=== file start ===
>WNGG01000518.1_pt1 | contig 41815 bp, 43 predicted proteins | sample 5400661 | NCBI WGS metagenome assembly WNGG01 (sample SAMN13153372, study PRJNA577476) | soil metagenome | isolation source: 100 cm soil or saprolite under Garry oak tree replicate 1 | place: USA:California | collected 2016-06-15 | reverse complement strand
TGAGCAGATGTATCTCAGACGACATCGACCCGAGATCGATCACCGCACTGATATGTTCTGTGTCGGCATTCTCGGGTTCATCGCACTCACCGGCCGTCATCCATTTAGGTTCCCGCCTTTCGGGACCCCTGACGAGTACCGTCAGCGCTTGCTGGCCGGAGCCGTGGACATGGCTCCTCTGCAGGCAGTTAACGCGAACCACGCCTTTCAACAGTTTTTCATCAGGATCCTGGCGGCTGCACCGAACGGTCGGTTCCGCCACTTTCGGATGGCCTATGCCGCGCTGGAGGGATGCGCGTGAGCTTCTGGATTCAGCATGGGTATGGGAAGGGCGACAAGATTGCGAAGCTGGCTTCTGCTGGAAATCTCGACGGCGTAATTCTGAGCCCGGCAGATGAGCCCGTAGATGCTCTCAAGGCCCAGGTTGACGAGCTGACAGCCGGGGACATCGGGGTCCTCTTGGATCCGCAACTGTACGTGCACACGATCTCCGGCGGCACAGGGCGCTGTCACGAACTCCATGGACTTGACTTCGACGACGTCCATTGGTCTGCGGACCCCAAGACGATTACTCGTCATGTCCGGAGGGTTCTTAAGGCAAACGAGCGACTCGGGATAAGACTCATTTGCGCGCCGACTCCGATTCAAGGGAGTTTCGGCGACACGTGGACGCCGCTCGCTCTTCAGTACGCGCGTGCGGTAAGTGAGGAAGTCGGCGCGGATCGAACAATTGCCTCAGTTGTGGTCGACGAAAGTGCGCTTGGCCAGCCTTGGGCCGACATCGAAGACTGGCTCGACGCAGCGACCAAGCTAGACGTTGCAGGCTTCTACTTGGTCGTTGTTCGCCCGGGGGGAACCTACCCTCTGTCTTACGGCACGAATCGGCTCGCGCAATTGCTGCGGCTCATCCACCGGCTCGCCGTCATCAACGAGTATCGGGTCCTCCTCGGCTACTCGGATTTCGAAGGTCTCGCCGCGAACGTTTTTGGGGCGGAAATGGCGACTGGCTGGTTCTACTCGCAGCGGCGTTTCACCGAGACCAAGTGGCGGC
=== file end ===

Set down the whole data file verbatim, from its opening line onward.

>WNGG01000518.1_pt1 | contig 41815 bp, 43 predicted proteins | sample 5400661 | NCBI WGS metagenome assembly WNGG01 (sample SAMN13153372, study PRJNA577476) | soil metagenome | isolation source: 100 cm soil or saprolite under Garry oak tree replicate 1 | place: USA:California | collected 2016-06-15 | reverse complement strand
TGAGCAGATGTATCTCAGACGACATCGACCCGAGATCGATCACCGCACTGATATGTTCTGTGTCGGCATTCTCGGGTTCATCGCACTCACCGGCCGTCATCCATTTAGGTTCCCGCCTTTCGGGACCCCTGACGAGTACCGTCAGCGCTTGCTGGCCGGAGCCGTGGACATGGCTCCTCTGCAGGCAGTTAACGCGAACCACGCCTTTCAACAGTTTTTCATCAGGATCCTGGCGGCTGCACCGAACGGTCGGTTCCGCCACTTTCGGATGGCCTATGCCGCGCTGGAGGGATGCGCGTGAGCTTCTGGATTCAGCATGGGTATGGGAAGGGCGACAAGATTGCGAAGCTGGCTTCTGCTGGAAATCTCGACGGCGTAATTCTGAGCCCGGCAGATGAGCCCGTAGATGCTCTCAAGGCCCAGGTTGACGAGCTGACAGCCGGGGACATCGGGGTCCTCTTGGATCCGCAACTGTACGTGCACACGATCTCCGGCGGCACAGGGCGCTGTCACGAACTCCATGGACTTGACTTCGACGACGTCCATTGGTCTGCGGACCCCAAGACGATTACTCGTCATGTCCGGAGGGTTCTTAAGGCAAACGAGCGACTCGGGATAAGACTCATTTGCGCGCCGACTCCGATTCAAGGGAGTTTCGGCGACACGTGGACGCCGCTCGCTCTTCAGTACGCGCGTGCGGTAAGTGAGGAAGTCGGCGCGGATCGAACAATTGCCTCAGTTGTGGTCGACGAAAGTGCGCTTGGCCAGCCTTGGGCCGACATCGAAGACTGGCTCGACGCAGCGACCAAGCTAGACGTTGCAGGCTTCTACTTGGTCGTTGTTCGCCCGGGGGGAACCTACCCTCTGTCTTACGGCACGAATCGGCTCGCGCAATTGCTGCGGCTCATCCACCGGCTCGCCGTCATCAACGAGTATCGGGTCCTCCTCGGCTACTCGGATTTCGAAGGTCTCGCCGCGAACGTTTTTGGGGCGGAAATGGCGACTGGCTGGTTCTACTCGCAGCGGCGTTTCACCGAGACCAAGTGGCGGC